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  • 400 members

About us

This project was launched by Patricia Greber around2006. She coerced Bill and Jim McMahon into joining her in the task of management and the Project has been expanding ever since. In April 2012, Patrick McMahon joined as a Project Co-administrator. Patrick is a retired geneticist living in Wexford and has been an Administrator for the 'Clan Colla425 Null Project' since 2009. Patrick has run the McMahon Project as Administrator since 2012.

The project continues to grow and there are emerging McMahon (and derivative) categories. The DNA technology is providing insights into the different McMahon branches. In Jan 2014 there were 130 McMahons in the Project (inclusive of those with different names but McMahon type DNA). The current (May 2019) membership of Y-DNA testers in the Project is 246 distributed into 12 major groupings (exclusive of 49 who are unmatched or unclassified). Details can be seen in the Project Website under DNA Results>Classic Chart etc. (https://www.familytreedna.com/groups/mcmahon/dna-results) and under About us>Results (https://www.familytreedna.com/groups/mcmahon/about/results).

If you are a McMahon or one of the Project specified names, then come and join the Project. We will try our best to position you in one of the Project groups and advise you on the best tests to achieve this.

Very Important Information about Joining the Project

If you join the project, be sure the administrators have Limited Access to your kit so they can see your matches. Only join this project if:

  • you are interested in paternal ancestry,
  • your tester has done Y-DNA testing (male tester only), and
  • the FTDNA predicted haplogroup is of the R-M269 type.

Family Finder and mt-DNA testing will not help you track your paternal ancestry in this Project.

This DNA project is not one of the very general projects such as Ireland DNA, and it is not a general surname catch all, where anyone can join no matter what their DNA markers are.  Not everyone who has the McMahon (or associated) surnames, will necessarily have markers that match the DNA of existing members or testers may match the DNA but not the surname(s).

Testing Alternatives

  1. 67 STRs: This is the recommended level of testing as it includes key Clan Colla STRs, 511=9 and 425=0. The 67-STR test distinguishes Colla McMahon from non-Colla McMahon, an essential first step in the analysis.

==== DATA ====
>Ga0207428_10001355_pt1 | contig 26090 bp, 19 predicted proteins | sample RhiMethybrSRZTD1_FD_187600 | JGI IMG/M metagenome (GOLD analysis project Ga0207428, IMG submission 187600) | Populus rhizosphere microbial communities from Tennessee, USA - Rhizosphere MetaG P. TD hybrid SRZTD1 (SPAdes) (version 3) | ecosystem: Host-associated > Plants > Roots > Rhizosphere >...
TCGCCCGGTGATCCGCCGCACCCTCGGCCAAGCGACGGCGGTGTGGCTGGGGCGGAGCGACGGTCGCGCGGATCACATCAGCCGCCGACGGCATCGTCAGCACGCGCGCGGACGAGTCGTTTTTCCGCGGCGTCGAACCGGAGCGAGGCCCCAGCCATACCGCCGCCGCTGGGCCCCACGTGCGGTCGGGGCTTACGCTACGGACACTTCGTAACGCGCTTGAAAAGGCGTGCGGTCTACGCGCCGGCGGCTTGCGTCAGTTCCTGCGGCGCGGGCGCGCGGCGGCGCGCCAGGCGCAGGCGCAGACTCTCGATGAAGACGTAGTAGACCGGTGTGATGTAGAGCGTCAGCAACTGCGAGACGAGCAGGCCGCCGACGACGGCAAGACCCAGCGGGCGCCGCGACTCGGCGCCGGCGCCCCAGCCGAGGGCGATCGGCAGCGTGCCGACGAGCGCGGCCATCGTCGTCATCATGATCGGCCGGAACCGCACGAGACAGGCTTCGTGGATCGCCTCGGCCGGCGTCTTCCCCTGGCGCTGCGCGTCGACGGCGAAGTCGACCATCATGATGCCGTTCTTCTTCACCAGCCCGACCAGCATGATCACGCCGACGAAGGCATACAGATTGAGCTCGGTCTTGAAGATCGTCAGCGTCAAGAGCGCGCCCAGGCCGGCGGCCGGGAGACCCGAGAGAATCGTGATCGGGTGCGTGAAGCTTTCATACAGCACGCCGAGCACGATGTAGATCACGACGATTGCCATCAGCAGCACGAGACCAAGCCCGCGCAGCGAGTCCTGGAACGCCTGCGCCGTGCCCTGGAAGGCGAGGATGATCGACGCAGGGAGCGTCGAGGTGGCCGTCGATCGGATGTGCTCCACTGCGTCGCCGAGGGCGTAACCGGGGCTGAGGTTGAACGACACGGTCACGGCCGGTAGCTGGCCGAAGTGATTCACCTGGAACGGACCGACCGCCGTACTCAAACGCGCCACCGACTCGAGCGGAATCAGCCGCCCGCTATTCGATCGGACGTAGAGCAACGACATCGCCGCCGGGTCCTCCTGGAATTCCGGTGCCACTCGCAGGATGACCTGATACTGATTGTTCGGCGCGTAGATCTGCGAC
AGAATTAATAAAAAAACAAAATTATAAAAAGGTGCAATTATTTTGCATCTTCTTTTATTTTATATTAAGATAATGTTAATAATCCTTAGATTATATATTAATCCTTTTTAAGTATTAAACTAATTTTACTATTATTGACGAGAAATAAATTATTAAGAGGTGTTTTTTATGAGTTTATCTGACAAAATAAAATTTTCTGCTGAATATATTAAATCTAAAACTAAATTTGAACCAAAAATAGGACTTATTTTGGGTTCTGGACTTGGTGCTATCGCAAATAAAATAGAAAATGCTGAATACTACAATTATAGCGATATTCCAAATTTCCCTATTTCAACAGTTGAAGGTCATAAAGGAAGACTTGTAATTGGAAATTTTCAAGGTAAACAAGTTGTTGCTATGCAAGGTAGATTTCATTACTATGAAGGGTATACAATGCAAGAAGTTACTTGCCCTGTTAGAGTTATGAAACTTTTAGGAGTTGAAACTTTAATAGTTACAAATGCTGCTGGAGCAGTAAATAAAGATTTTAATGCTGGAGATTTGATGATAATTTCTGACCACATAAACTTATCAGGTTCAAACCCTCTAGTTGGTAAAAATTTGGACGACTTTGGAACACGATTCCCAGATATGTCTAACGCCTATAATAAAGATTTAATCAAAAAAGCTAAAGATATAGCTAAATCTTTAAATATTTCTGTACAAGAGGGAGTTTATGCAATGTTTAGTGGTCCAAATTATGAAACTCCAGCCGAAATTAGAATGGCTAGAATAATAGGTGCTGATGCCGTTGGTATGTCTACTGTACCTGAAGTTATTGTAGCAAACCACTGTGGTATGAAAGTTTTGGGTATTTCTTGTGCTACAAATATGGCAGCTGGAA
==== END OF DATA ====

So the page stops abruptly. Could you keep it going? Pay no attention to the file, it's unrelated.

2. 111 STRs: Testing 111 STR markers gives greater precision, which includes confirmatory Clan Colla STRs; 505=9, and 441=12. The 111-marker test verifies Clan Colla DNA.
  3. SNP Pack Tests: Testing with Packs containing the later SNPs is an economical way of positioning a tester on the Phylogenetic Tree. This is less expensive than Big Y testing but carries the risk of choosing the ‘wrong’ Pack (for your profile). The SNP pack usually provides downstream SNP matches but does not test for recently-discovered downstream SNPs nor reveal your unique SNPs that may eventually form new subclades with other testers.
  4. Big Y SNPs: Testing for SNPs on a large portion of your Y chromosome through BIG Y-700. This is the ultimate in Y-DNA testing at FTDNA. Using the latest technology, this maps your entire lineage in SNPs through to your most recent SNP. There are three parts to the Big Y-700 test:
        - Big Y SNPs.
        - Automatic upgrade to 111 STRs for those who have not done 111 STRs.
        - Additional 589 STRs, to bring the total STRs to 700.
  5. Individual SNPs: Testing for single SNPs, although very cheap, is a risky step as it presupposes you have correctly positioned yourself from your STR results.
  6. Upstream SNP Packs: Testing for SNPs in the M343, P312, L21, and DF21 SNP Packs are of limited use as they stop short of the most recent distinguishing SNPs. 

McMahon Subgroups

In order to better understand the DNA data that has been accumulated, the public Results page for the McMahon Project has been broken down into haplogroups. These haplogroups are based:

  • Primarily on the most terminal SNP
  • Genetic distance among group members (for those without SNP data)
  • Uniqueness of certain STRs

The composition of a Haplogroup can be:

  • A tester who doesn’t share his SNP with anyone or demonstrate STR clustering with other testers i.e. a singleton who may simply be the only one who tested in this group.
  • Testers who have related SNPs i.e. nested SNPs.
  • Testers with an SNP and others whose STR values cluster with the SNP holder.

Patrick McMahon                                                                                         Richard Raney

Mount Alexander                                                                                          3410 Martin Rd.

Gorey Y25 N799                                                                                           Clinton, NY 13323

Ireland                                                                                                            USA

(patgorey@yahoo.co.uk)                                                                              (snugaza@aol.com)